I am working through this quantum mechanics homework question and I am a little confused on what I am being asked to do. I have come to one of two possible answers but I don't think either is correct.
Say you have a ket $\psi$ I am asked to find the possible outcomes of measuring the observable values of the operators given in the problem.
I have already shown that they are Hermitian. But I am not sure if I am supposed to calculate the expected values of the operator $\Omega$. where the expecred value is found by $<\Omega> = <\psi|\Omega|\psi>$ I don't think this is correct because the problem asks for the outcomes of measuring the obersvables.
So then I thought maybe because I diagonalized $\Omega$ all I need to do is show that the observables are the eigenvalues of the operator? Which are just down the diagonal of $\Omega$. But again I am suspicious of this because then I am asked to find the probability of each of the observables and I am not sure how to do that with just knowing that they are observable. Don't I need like an observation state ket or something like that? Something that would go in the equation: $P(\omega)= |<\psi|\omega>|^2$ I tried to find some stuff online but some of the online solutions seem to do the reverse order for $\psi$ and $\omega$ to find the probability.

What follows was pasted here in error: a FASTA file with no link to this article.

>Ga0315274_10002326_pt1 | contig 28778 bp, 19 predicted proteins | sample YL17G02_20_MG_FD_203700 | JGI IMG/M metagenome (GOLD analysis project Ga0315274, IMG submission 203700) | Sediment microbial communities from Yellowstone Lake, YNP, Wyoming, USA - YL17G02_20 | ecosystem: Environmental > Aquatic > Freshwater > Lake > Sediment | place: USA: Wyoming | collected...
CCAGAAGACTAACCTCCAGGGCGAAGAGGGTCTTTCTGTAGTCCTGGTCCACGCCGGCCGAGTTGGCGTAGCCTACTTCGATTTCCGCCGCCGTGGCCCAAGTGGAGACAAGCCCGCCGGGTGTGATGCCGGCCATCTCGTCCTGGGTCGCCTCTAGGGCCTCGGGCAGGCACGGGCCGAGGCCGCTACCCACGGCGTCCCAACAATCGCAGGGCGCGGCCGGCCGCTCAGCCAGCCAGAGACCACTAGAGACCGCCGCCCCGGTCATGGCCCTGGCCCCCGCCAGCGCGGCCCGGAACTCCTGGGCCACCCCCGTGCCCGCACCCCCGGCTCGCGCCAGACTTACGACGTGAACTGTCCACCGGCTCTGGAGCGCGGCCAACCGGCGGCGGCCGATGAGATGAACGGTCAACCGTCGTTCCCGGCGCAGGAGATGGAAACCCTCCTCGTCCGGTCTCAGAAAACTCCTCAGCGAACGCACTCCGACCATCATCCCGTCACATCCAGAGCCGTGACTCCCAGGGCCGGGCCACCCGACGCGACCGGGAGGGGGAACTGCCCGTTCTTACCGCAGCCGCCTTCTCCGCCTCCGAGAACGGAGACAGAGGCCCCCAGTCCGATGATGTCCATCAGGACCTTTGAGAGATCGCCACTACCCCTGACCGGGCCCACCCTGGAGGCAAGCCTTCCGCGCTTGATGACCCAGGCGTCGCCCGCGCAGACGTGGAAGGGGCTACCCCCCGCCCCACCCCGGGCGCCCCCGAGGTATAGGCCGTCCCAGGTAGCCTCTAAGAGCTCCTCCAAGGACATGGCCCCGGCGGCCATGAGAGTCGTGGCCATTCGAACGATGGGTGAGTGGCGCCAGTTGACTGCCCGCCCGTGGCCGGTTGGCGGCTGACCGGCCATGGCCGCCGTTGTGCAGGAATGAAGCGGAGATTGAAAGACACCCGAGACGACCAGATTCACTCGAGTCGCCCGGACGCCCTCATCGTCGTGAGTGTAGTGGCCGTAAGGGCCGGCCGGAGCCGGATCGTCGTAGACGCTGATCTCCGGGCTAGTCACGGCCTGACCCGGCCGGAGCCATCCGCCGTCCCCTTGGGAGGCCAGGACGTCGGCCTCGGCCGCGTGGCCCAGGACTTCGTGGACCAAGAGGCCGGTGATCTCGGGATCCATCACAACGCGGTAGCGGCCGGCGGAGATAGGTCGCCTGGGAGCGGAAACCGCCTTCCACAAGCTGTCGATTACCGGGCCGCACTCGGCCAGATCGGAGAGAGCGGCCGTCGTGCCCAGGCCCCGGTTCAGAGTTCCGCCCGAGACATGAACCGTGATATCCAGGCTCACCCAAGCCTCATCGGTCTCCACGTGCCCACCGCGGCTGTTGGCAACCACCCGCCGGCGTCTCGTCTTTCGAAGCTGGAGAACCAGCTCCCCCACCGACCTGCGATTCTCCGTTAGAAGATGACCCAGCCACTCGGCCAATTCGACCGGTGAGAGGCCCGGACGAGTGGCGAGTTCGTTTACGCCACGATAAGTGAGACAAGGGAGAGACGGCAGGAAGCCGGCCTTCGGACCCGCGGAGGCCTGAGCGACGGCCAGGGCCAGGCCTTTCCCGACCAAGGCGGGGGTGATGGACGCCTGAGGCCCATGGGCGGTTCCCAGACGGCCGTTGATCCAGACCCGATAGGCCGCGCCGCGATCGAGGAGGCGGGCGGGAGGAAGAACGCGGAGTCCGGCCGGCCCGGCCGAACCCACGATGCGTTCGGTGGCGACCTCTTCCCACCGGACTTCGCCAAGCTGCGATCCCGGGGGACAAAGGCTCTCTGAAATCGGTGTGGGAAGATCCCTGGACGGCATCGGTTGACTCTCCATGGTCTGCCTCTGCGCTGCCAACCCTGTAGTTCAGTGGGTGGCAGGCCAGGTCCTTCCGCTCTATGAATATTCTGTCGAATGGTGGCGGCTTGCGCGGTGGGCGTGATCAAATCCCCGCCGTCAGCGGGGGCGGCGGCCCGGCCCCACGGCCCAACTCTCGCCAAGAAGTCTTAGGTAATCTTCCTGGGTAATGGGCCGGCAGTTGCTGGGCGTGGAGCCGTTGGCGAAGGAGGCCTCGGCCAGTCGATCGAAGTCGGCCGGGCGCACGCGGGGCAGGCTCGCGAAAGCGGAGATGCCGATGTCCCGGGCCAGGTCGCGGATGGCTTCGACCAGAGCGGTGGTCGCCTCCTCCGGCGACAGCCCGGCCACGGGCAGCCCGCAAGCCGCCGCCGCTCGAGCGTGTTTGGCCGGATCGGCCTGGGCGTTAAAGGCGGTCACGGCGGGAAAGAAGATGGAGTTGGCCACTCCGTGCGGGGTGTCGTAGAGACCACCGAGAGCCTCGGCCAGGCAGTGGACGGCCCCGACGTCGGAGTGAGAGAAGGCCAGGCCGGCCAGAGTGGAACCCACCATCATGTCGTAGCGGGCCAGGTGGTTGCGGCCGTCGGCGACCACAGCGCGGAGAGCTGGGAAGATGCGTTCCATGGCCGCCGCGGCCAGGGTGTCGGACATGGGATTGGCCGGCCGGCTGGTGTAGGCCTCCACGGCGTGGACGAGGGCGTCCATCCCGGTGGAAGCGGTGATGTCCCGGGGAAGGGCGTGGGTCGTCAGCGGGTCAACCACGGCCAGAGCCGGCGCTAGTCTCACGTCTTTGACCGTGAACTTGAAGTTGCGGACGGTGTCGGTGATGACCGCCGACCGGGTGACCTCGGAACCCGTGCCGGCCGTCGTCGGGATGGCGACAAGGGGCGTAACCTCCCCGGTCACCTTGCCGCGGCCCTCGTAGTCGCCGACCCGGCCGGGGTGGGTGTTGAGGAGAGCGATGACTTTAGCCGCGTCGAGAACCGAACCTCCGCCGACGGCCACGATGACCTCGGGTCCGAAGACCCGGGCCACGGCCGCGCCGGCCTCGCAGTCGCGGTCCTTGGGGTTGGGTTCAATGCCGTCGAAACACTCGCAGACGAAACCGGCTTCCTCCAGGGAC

Which of these methods is correct to measure the observables? Or am I completely off?